What is Hydrostatic Head? We explain

If you’re buying a tent, you may have come across the term ‘Hydrostatic Head’. If you are wondering what it means, we explain below.

What is Hydrostatic Head

If you’re looking to buy a tent that uses a polyester-based material, then you’ll likely come across the term Hydrostatic Head. But what does it mean?

View our little video below for an explanation.

So, let’s recap and expand on the video.

Hydrostatic Head

What is Hydrostatic Head?

Hydrostatic Head is the measure of how water resistant your tent material is.

It measures how tall a column of water the fabric can hold before water starts to seep through the weave.

A Hydrostatic Head of 5000mm means that a tent fabric could hold a column of water that is 5000mm tall.

5000mm of water exerts more pressure on the material than a 3000mm of water, so a more accurate description of Hydrostatic Head is the measure of water pressure equivalent to a column of water that is 5000mm tall.

The higher the Hydrostatic Head value, the more water resistant a fabric is, and the more water pressure it can withstand before it leaks.

What’s a good Hydrostatic Head value for a tent?

The larger the number, the better – but that’s not the whole story when it comes to how dry your tent will be.

A tent made from 3000mm HH (Hydrostatic Head) can keep you perfectly dry for most camping in the UK.  You could buy a tent that has 10,000mm HH though but still get wet.

That’s because Hydrostatic Head is only one factor in a tent’s design.

The seams where the tent fabric has been stitched together need to be good. That means double stitching for strength, and taped over and sealed so that no water can enter via the stitching holes or between the two sheets of fabric.

Zips should also have protection. A good tent will often cover over the zips so that water keeps away from them. Some tents even come with a few zip covers, and you can also get tents where the doors are protected with a small porch or ‘storm entrance’ as it is sometimes called.

Any entry point to the tent is a weak point in the waterproofing, but a good design around the doors can really help with keeping the tent interior dry.

Tents may come with a waterproof and UV coating, in addition to the Hydrostatic Head of the material.

The additional waterproof coating will help water bead off your tent. The UV coating will protect the polyester-based fabric from degrading in the sun, reducing both the loss of colour and degradation of the waterproofing.

UV and waterproof coatings can deteriorate over time and get damaged. Oils and even simple washing up liquid (and yes, kids blowing bubbles) could damage the coating.

You can get waterproofing sprays as well as seam sealers to repair patches yourself. You can read more about this here.

What about the groundsheet?

Groundsheets will usually have a Hydrostatic Head rating, and this is typically higher than the main tent fabric.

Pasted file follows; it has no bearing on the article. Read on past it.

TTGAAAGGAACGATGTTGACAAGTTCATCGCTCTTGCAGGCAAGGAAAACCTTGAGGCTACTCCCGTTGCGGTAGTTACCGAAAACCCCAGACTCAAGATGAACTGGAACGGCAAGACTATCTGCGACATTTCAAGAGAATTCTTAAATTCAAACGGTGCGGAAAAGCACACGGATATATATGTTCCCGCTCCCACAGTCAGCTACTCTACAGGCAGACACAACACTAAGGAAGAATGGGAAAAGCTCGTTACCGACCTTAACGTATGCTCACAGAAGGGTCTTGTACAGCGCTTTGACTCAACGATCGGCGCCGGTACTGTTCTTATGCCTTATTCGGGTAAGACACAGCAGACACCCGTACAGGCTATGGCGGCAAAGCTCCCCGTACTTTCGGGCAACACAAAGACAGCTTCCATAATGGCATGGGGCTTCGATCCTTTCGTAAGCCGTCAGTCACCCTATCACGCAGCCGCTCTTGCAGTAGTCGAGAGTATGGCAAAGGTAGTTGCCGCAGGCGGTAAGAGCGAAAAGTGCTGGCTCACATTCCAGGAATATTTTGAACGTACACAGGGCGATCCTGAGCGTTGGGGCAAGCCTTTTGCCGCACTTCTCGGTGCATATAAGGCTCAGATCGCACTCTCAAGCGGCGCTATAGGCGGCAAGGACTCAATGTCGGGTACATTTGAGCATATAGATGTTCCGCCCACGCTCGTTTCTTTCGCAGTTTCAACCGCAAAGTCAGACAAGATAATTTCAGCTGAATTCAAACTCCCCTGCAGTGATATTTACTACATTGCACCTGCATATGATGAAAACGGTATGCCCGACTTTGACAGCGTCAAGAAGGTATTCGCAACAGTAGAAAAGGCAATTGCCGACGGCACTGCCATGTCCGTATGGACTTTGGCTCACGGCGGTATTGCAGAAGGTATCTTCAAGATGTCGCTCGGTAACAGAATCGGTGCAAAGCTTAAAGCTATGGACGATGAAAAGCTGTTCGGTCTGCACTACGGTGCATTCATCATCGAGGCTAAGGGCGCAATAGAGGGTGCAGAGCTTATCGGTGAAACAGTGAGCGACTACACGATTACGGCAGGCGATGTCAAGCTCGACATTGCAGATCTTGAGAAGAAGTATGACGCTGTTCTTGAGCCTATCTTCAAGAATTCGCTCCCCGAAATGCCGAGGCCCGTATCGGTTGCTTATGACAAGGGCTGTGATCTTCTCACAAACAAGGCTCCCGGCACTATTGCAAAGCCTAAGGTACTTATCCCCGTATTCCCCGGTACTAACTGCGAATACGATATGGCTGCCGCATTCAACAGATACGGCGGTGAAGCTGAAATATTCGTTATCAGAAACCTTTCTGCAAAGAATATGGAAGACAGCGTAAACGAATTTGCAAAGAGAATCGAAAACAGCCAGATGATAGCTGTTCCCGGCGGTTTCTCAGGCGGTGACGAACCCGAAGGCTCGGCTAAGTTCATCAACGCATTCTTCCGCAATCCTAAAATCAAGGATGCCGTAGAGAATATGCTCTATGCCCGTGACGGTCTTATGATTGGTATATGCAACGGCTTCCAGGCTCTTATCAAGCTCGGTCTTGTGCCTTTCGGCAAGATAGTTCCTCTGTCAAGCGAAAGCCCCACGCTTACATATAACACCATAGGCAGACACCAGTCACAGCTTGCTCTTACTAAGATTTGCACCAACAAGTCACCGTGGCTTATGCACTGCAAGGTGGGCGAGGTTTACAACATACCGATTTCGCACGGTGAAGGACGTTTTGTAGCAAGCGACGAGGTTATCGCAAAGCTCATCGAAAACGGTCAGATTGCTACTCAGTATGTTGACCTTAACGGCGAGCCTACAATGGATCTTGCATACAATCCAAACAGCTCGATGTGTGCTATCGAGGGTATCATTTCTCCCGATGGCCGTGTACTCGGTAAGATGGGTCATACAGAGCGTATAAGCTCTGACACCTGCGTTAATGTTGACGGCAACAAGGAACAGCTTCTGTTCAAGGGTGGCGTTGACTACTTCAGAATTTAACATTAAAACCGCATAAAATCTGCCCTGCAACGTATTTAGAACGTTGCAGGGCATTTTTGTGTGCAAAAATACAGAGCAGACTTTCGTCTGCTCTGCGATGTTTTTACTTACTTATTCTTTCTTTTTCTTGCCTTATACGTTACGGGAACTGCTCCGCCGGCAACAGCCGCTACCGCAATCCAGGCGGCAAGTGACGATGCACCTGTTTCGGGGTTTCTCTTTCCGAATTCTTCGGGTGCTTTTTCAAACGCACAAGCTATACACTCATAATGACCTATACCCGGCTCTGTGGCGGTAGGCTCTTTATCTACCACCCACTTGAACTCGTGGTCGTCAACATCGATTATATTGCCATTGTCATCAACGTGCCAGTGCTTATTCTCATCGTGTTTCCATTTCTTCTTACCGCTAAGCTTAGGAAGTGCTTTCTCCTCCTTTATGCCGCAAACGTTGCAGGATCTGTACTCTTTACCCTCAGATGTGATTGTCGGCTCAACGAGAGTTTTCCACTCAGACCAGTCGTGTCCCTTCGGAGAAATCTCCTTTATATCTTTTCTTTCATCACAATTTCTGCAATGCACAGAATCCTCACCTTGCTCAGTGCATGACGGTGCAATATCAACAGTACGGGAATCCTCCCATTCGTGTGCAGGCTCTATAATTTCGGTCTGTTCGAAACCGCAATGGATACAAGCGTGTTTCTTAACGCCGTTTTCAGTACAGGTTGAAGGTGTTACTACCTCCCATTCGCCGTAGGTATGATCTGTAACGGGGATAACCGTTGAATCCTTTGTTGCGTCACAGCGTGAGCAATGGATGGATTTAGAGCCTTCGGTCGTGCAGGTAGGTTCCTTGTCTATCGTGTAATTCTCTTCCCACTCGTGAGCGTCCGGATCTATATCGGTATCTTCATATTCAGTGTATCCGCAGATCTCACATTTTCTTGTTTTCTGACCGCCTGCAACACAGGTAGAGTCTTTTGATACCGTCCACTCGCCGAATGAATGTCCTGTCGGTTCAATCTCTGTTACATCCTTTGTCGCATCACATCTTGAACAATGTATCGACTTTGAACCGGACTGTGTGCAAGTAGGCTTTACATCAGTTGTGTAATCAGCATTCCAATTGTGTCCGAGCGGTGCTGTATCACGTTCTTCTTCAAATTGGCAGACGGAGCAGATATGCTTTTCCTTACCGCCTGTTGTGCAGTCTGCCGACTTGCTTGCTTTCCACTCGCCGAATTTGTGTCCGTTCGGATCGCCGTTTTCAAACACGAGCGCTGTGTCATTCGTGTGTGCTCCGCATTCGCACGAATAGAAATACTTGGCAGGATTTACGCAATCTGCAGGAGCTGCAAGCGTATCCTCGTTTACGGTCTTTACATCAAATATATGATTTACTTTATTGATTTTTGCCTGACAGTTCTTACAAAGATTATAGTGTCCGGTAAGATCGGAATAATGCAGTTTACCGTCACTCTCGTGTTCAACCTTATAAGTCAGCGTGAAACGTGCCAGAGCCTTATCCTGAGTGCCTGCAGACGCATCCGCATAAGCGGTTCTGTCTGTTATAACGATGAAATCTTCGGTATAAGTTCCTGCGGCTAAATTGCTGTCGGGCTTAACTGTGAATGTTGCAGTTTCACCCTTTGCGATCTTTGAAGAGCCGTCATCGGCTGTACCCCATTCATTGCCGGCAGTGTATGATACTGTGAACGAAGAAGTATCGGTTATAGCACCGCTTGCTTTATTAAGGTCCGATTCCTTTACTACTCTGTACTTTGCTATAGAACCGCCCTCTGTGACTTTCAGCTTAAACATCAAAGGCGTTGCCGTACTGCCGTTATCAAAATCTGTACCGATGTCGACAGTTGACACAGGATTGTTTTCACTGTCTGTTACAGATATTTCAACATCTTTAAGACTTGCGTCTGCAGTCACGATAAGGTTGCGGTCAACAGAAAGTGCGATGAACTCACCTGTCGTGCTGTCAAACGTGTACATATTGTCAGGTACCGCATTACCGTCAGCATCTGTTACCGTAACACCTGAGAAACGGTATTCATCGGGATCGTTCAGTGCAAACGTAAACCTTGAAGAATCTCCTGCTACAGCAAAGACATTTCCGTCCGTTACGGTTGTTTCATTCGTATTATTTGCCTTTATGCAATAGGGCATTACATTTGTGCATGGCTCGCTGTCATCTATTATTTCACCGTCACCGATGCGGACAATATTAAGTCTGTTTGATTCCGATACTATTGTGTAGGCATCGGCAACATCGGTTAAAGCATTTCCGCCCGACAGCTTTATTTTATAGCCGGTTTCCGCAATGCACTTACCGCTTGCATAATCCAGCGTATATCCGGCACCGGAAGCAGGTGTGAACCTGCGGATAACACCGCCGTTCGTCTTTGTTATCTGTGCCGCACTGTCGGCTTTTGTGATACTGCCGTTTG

With groundsheets, it’s the thickness of the material that is important here, to avoid wear and tear, and damage from sharp objects on the ground – always check for twigs, sharp stones (and unfortunately, even broken glass on some campsites) before you pitch your tent.

Can I increase the Hydrostatic Head of my tent?

No, but you can improve water resistance.

Additional waterproofing sprays and seam sealers can improve the water resistance, but the Hydrostatic Head (how much water pressure the fabric can hold), is related to the physical properties of the fabric, such as how small the holes are between the weave.

If you are stuck with an extreme downpour or heavy wind-driven rain, then an additional tarp over the tent may help.  You may only need to cover one area of the tent, such as the side most exposed to the oncoming wind and rain.

Additional Tarp Protection

Additional tarp protection for emergencies.

In this picture, you can see the tarp we fitted to the side of the tent to provide some extra protection. We were pitched on a hilltop facing the sea during a very bad storm.  Here the rain was more horizontal (and even from below sometimes!), and the wind had shifted to this side of the tent where the side door was.

Unfortunately, some water started to wick through the zip, even though the zip was well protected – the gale force wind was lifting the zip’s rain covers! So a tarp came to the rescue and took the worst of the weather, and solved our problem. So, we did effectively increase the overall Hydrostatic Head of the tent.

We always recommend that you take at least one tarp when camping. You can read more about camping tarps by clicking here.


You should now be a little wiser on what Hydrostatic Head is, and that it’s just a guide when choosing your tent, as many other factors can determine how dry your tent will be.

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